Back-up servicer:  WeShare, named as servicer 3, is also the initial contractual back-up servicer upon transaction close, and provides services including technical support. If a servicer termination event occurs in relation to TTCO or Fenqile, then WeShare will take over the servicer role promptly in accordance with the transaction documents.

The underlying pool exhibits similar characteristics to other Chinese consumer loan ABS that we rate, including a relatively short remaining tenor, high interest rate, and small average loan size.

How do you rate Chinese consumer finance ABS transaction?

We apply our relevant criteria to analyze a transaction using five main risk perspectives: credit, cash flow, operational, counterparty, and legal. Ratings above the sovereign are an additional consideration in our analysis. Please see "Credit FAQ: What's Behind The First 'AAA (sf)' Rating Assigned To Chinese Consumer Finance ABS," published Aug. 24, 2023, for the related risk analyses and the following questions specific to Fenqile Phase 1 exchange ABS.

How did you analyze credit risk in this transaction?

We applied our "Global Consumer ABS Methodology And Assumptions" criteria, published March 31, 2022, to analyze credit risk in this transaction.

In our credit risk analysis, we assumed all loans that have been delinquent for more than 90 days would default, and used this classification to determine the base-case default frequency for the securitized pool. This assumption is supported by the low historical cure rates--returning from delinquency to current--of loans overdue for more than 90 days.

Our base-case lifetime default assumption for the collateral pool is 1.5%, based on the stable and strong historical performance observed in the static pool data, securitized pool characteristics, peer comparison with other China consumer loan ABS that we rate, and our observation of underwriting and servicing capabilities of Fenqile and TTCO.

Our base-case default rate assumptions also factor in our view on economic conditions, such as the unemployment trend in China, the recent trend observed in dynamic delinquency ratios, and the potential fluctuation of asset performance.

We applied stress multiples to the base-case default percentage in the 'AAA' and 'A' rating categories for the class A and class B notes.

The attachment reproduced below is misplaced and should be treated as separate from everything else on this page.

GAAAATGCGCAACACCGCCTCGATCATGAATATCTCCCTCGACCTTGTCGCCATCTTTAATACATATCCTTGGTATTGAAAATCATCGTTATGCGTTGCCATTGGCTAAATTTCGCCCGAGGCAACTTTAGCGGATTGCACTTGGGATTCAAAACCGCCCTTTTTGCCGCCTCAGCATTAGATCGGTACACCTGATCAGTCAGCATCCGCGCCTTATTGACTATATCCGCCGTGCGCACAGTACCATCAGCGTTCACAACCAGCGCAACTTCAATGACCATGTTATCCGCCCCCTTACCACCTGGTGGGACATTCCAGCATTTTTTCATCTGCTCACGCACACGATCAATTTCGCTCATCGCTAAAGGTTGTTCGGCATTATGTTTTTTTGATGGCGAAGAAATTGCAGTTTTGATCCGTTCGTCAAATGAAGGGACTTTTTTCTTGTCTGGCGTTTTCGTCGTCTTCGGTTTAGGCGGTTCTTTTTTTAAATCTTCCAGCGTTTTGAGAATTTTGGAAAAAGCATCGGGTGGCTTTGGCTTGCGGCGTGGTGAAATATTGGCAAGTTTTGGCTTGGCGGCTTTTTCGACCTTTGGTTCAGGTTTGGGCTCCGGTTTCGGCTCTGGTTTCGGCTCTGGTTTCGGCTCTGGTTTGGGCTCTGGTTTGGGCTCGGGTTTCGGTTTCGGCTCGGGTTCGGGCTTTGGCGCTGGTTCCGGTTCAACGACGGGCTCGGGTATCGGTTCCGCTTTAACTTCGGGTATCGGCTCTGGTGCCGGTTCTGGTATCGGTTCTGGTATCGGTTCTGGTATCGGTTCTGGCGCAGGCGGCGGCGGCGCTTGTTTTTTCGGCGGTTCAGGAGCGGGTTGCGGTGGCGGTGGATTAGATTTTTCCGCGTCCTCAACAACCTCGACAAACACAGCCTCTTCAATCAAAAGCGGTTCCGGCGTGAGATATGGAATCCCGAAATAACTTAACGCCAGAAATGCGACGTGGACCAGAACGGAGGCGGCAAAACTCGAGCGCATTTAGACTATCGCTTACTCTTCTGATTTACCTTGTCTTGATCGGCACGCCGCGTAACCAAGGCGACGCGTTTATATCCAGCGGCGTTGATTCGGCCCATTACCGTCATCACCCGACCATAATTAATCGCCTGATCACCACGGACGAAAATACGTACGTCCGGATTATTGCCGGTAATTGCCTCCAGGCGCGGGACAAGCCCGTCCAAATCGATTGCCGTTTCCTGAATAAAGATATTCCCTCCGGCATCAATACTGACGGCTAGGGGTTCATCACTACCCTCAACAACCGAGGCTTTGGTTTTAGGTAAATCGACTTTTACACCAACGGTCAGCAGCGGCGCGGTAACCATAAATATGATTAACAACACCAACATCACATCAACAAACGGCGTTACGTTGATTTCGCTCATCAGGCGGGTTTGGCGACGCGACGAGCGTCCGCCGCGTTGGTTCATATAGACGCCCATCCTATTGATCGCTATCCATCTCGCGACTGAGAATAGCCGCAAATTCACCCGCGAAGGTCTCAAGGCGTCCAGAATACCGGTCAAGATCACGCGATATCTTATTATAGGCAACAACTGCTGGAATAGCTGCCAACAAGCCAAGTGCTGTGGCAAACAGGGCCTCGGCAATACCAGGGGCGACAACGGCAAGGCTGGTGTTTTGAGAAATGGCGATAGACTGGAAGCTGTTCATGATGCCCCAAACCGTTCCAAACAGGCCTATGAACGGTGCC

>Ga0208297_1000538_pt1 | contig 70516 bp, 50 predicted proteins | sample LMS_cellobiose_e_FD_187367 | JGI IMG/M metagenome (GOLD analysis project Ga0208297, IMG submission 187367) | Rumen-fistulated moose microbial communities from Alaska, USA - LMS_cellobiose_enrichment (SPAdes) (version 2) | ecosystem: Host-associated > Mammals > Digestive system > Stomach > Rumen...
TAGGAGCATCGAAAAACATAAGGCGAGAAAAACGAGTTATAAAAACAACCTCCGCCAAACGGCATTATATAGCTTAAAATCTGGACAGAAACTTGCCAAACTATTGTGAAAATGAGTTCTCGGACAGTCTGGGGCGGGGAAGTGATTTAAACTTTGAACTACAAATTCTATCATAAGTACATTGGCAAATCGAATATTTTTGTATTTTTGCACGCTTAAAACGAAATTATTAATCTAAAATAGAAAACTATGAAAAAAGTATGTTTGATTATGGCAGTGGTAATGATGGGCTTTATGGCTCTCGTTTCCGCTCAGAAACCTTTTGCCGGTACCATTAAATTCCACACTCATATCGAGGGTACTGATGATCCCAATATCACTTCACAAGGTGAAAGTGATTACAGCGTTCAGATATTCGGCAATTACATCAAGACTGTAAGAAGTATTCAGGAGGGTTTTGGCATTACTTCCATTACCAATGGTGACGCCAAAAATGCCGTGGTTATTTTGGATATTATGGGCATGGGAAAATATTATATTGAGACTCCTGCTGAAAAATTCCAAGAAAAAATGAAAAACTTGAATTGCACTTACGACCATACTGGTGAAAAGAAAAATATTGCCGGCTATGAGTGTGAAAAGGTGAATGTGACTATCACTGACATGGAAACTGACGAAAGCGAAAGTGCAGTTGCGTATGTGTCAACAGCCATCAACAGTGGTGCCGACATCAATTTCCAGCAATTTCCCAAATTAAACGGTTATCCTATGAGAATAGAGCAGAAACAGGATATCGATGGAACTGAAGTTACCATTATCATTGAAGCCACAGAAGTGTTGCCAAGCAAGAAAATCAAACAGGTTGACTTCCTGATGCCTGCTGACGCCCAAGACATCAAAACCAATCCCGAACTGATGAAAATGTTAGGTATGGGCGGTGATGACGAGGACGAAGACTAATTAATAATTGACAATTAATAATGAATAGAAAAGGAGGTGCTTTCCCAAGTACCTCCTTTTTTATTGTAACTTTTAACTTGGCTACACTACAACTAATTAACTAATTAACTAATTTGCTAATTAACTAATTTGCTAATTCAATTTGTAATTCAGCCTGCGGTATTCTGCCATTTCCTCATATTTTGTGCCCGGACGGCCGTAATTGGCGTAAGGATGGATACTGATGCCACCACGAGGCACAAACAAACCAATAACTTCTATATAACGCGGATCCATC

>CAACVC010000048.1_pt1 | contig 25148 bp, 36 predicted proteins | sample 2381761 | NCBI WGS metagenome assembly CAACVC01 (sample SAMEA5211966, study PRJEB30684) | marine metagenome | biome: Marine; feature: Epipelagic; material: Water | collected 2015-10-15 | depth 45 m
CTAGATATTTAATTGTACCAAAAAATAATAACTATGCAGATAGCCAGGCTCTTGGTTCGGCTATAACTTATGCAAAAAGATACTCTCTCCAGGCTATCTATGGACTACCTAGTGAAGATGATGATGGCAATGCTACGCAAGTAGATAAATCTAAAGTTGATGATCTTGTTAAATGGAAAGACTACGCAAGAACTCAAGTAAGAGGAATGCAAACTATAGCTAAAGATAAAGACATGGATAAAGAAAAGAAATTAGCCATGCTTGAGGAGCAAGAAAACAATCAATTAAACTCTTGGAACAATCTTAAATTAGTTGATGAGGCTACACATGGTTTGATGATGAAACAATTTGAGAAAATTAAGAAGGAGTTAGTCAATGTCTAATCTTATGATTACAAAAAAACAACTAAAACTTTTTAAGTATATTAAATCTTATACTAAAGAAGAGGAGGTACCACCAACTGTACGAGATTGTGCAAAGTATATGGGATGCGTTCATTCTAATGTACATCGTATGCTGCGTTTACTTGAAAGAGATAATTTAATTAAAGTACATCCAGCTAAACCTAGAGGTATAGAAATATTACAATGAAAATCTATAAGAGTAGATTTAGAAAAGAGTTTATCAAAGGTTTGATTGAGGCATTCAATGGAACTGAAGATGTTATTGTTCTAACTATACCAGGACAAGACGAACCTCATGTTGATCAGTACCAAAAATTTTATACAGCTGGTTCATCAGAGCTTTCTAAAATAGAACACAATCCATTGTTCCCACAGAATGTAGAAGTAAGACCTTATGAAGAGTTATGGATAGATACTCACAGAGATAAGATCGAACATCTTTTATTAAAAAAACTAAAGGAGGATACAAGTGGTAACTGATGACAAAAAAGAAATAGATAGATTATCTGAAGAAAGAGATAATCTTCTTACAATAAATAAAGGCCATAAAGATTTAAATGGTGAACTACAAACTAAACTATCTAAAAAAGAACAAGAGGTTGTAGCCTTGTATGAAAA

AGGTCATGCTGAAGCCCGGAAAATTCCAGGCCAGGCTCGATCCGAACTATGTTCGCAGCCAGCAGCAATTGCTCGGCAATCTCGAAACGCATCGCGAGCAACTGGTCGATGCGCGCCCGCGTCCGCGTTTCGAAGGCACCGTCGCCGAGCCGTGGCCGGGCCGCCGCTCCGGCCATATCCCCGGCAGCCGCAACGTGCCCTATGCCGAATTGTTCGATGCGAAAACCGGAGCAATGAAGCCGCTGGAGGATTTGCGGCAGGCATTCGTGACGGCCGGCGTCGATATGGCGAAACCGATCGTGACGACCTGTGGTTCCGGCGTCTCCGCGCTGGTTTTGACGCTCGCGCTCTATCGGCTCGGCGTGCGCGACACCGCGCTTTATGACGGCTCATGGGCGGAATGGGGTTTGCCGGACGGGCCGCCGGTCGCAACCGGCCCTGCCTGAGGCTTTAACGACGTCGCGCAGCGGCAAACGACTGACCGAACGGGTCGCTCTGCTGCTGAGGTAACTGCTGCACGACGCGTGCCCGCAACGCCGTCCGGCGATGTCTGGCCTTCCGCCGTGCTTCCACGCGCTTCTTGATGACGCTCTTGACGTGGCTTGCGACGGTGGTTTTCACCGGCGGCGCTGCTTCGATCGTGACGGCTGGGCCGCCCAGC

The magnitude of the stress multiples that we applied reflect the respective rating levels for the notes, and the underlying pool's revolving nature that could render a portfolio profile different from the initial pool. We also factored in the relatively short development history of consumer loan securitization in China and the market's limited experience of macroeconomic stress during the past decade.

Furthermore, we have considered the data opacity in compliance with regulatory requirements by applying higher rating multiples within the criteria ranges, compared with other consumer loan ABS that we rate.

We have taken into account the relatively short remaining terms of initial loans from the securitized pool and the cap on the remaining tenor of the additional purchased loans during the 12-month revolving period per the eligibility criteria. We believe these factors make the risk exposure period of the transaction, or weighted-average term of the notes, short relative to other asset types. Due to the unsecured nature of the loans in the portfolio, we assumed zero recovery.

How did you analyze cash flow in this transaction?

We analyzed the capacity of the transaction's cash flows to support the rated notes--i.e., timely interest payments and repayment of principal by the legal maturity date--by running several different scenarios correlated with a 'AAA' rating level for the class A notes and the 'A' rating level for the class B notes. Our cash flow analysis included various scenarios that reflect different combinations of the following factors, such as default level, default timing, prepayment, fees and expenses, servicing commingling delay, and our expectation on minimum pool yield.

How did you analyze operational risk in this transaction?

There are three servicers for this transaction: TTCO, Fenqile, and WeShare. Also, TF Securities acts as the SAMP manager. We view Fenqile as the performance key transaction party (KTP) and TTCO and the SAMP manager as administrative KTPs. In our view, administrative KTPs pose less event risk and do not constrain the maximum potential rating on a transaction if they are replaceable per transaction documents.

The servicers  We assess reliance of the assets' performance on the performance of the servicers, the ease of finding a replacement, if needed, and the servicers' financial and operating conditions. Based on the transaction arrangement, we believe it does not pose any major risks in relation to the continuation of loan servicing that could constrain our rating on the transaction.

In our rating analyses, we do not consider further uplift to the rating cap due to the existence of the back-up servicer because there is no rating cap on the transaction from our operational risk analyses. However, we view WeShare as a "hot" back-up servicer, which provides back-up servicing support to a standard in accordance with our "Global Framework For Payment Structure And Cash Flow Analysis Of Structured Finance Securities" criteria, published on Oct. 9, 2014 (operational risk criteria). In our view, such an arrangement can largely mitigate potential servicer transition risk, and we have considered it in the requirement of a liquidity reserve for this transaction.